"After Ellison was born," Lodge says, "not only did it focus my interactions in Priscilla--Tick had really magnificent scenes with the kid, especially at the end of the show--it gave me a stronger sense of responsibility and sense of connection, rather than having a nebulous feeling of 'Oh, my gosh, what if I weren't a good father?'
"Before Ellison was born, I was much more sappy and sentimental at the prospect of having a kid. I was very emotional and excited and nervous. But I became less sentimental because things are more immediate and important right now. So I live a little more in the present reality. Hopefully, it makes me a better actor, too, because I am more experienced in life, it focuses me more in getting to the truth of the story instead of playing around with the what-ifs."
Lodge is slightly reluctant to talk about his partner, as Todd Ellison has been the music director on three of Lodge's four Broadway shows: Annie, Spamalot and 42nd Street (where they met). "I don't want the world to think I can't get a job without him," Lodge says, noting that Ellison recused himself from his Annie auditions--and had nothing to do with Priscilla.
There, of course, have been plenty of other shows Lodge did that Ellison wasn't involved in. Two summers ago Lodge even did a nonmusical, playing Bernard in Boeing Boeing at the Twin Tiers Theater Festival in the Finger Lakes. In 2009 he was seen in both Lucky Guy at Goodspeed and in the title role of The Music Man at TriArts Sharon Playhouse (both in Connecticut). Lodge has played The Full Monty's Jerry at two regional theaters, Forestburgh Playhouse in upstate New York and the Maltz Jupiter Theatre. For the latter he was nominated for Best Actor at the 2008 Carbonell Awards, a prestigious prize in south Florida theater. Lodge had the title role in a 2007 NYMF production, Sherlock Holmes (The Early Years), and has performed in Crazy for You at both Massachusetts' North Shore Music Theatre and Broadway Palm West of Mesa, Ariz. Earlier in his career Lodge portrayed the Pirate King in The Pirates of Penzance at the Fulton Opera House in Lancaster, Pa.
But what of the political life he abandoned? Some of the friends he made in those days are now employed in the Obama White House, and while Lodge admits to occasionally wondering "That could have been me?" he has no regrets about choosing theater. "It's all the same business," he remarks. "You're dealing with the same fragile egos, and desperation, and kissing up.... Theater is very political: You don't want to burn bridges, and you want to get along with people, and you want to problem-solve, and there's no reason to make a mountain out of a molehill, etcetera. The same lessons in life apply to both industries." He adds: "Many of my friends who are in in politics admire what I do. They think that what I do is more interesting than what they do."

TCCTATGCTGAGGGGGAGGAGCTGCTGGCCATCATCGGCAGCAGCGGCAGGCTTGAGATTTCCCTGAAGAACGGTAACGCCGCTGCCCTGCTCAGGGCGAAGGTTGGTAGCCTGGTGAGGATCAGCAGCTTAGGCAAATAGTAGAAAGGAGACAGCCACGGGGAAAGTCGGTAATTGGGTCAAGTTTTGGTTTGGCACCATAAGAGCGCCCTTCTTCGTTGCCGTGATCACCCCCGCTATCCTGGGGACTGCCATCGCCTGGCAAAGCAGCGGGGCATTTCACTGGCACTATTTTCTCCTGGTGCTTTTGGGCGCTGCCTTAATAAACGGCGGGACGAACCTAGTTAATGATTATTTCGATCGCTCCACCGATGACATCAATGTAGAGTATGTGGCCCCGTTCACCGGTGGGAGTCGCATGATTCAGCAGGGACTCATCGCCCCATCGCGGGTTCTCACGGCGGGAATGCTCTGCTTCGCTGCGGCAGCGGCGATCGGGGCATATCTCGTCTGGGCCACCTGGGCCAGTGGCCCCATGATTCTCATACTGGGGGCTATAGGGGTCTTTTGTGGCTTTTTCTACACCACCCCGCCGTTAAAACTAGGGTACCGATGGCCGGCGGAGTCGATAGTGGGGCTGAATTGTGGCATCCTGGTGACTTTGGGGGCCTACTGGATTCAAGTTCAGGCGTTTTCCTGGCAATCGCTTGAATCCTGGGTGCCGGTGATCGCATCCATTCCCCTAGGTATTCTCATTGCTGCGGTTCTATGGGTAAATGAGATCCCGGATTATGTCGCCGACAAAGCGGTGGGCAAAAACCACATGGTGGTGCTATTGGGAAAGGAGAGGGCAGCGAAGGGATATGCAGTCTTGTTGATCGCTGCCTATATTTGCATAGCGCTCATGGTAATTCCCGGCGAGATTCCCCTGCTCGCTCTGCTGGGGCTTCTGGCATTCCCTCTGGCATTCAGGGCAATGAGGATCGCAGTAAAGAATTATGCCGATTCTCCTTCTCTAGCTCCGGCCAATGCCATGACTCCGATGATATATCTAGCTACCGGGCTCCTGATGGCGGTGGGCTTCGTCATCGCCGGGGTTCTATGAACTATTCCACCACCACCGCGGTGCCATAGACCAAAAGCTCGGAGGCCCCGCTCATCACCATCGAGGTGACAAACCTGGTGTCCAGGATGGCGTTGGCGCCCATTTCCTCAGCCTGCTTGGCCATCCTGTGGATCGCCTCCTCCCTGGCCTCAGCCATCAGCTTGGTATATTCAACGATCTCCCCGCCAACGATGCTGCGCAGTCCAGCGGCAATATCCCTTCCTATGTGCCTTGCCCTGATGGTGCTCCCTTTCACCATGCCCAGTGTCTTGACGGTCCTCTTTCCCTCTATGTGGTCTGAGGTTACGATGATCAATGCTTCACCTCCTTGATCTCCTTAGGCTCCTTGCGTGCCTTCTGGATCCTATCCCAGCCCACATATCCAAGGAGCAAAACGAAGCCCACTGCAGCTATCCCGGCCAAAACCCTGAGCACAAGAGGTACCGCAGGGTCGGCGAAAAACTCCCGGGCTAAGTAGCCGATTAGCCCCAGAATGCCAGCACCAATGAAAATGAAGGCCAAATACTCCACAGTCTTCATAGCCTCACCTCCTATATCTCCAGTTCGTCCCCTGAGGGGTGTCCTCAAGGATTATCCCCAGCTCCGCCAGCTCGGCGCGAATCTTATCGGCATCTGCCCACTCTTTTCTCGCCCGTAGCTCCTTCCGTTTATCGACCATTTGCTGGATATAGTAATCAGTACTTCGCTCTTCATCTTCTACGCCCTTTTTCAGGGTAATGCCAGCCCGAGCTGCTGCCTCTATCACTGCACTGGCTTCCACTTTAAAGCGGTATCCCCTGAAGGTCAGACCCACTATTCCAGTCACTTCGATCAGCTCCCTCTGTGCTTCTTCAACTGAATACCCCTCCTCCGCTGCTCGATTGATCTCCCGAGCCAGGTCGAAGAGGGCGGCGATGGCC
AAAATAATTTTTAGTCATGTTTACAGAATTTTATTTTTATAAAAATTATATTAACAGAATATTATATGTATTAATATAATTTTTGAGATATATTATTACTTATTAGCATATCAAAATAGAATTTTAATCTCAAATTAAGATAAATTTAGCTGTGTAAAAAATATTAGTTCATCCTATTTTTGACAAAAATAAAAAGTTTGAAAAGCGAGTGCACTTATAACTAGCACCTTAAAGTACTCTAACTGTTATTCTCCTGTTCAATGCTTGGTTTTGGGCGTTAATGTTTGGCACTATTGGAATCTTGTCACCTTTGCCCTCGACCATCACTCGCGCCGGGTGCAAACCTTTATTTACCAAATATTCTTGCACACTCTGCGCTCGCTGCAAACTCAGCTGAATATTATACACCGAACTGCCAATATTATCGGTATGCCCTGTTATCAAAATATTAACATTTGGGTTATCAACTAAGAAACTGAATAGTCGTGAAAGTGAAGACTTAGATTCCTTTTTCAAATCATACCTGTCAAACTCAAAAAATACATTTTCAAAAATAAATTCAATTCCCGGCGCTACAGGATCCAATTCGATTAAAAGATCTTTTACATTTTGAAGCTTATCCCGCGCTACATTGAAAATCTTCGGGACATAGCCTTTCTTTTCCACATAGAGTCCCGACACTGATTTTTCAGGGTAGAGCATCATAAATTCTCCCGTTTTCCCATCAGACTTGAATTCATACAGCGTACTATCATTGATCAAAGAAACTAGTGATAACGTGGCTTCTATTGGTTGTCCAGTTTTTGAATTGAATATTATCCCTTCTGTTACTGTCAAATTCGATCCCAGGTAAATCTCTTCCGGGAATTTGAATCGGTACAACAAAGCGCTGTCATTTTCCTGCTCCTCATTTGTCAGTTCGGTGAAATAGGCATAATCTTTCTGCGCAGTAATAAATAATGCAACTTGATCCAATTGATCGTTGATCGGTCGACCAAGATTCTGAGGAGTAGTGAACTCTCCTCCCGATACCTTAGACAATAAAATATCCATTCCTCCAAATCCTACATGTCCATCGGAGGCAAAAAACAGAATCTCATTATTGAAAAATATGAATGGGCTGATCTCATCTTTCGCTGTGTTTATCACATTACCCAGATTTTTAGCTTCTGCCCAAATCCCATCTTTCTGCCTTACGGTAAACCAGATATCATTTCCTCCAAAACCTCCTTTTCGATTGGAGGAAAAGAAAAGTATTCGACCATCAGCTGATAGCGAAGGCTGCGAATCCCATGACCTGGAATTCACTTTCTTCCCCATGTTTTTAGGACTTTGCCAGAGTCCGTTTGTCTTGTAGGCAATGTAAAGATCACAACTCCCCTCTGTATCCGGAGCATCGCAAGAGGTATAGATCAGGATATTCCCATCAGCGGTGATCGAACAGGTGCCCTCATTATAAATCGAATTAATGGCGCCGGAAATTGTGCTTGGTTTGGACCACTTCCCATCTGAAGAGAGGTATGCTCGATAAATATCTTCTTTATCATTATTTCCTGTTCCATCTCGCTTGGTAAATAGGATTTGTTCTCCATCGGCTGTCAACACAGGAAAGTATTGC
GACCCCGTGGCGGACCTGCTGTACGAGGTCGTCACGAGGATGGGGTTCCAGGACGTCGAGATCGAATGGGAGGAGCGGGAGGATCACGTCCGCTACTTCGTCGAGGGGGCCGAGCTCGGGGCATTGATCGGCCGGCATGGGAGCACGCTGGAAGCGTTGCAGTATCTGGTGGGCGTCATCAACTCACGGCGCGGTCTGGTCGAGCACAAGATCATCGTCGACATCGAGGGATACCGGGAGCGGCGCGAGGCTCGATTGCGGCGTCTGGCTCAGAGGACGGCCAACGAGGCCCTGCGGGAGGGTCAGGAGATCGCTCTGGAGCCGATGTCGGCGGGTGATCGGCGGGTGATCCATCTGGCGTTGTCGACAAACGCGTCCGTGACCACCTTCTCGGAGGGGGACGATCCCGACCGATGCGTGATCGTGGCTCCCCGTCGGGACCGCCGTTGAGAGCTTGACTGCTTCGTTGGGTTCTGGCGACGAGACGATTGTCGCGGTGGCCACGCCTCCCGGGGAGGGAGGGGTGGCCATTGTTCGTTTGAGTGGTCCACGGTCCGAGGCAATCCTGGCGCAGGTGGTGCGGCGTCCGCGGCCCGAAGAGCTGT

Both Lodge's interest in politics and his yen to perform were triggered in elementary school. In third grade he went to a local production of The Sound of Music: "When I saw that there were kids on stage, I said, 'Why can't I do that?'" He participated in the Younger Generation Players from fourth to eighth grade, "and that definitely planted very strong seeds for me." The political seeds were planted at home. "I came from a very politically opinionated family," he says. "I remember being at my grandmother's house in Indiana in the summertimes when I was probably in second or third grade and hearing her rail at the TV because of the Reagan administration."
Lodge remains politically active, just not professionally. He's had letters to the editor published, including one in the Toronto Sun about gay references in media when Priscilla had its out-of-town tryout in Toronto (read it here). His pet issue is campaign finance reform: He mentions it in his Playbill bio and links to the voter-advocacy organization Common Cause on his website. "I witnessed on the campaign trail so many instances of the people who have the money influencing those who make the decisions," explains Lodge, who supports public financing of campaigns. "It's very apparent that politicians almost have to be beholden to the people writing the checks, when they should be beholden to the constituents. If special interests didn't influence politicians to the great rate that they do, we could have solutions to all of the big issues, I think, and we wouldn't have such partisan politics and infighting going on."
Outside of politics, Lodge has written two books--semi-fictionalized memoirs--that he'd like to get published. In addition, an app he developed, Ghostlit, is now available on iTunes and at the website Ghostlit.com. Lodge describes it as a "Zagat guide for regional theaters": Ghostlit's user-generated content provides information on working terms and conditions at various theaters and features comments and ratings by performers who have worked at them.
Pictures of Gavin, from top: in his headshot; kneeling, as Ickes in Annie, with (from left) Lilla Crawford, Dennis Stowe (the March 2009 Gypsy of the Month), Jane Blass and Merwin Foard; with his son, Ellison, over the summer; as Jerry in The Full Monty at Maltz Jupiter Theatre; left, in Lucky Guy, with James Gray. [Annie photo by Joan Marcus; Lucky Guy photo by Diane Sobolewski]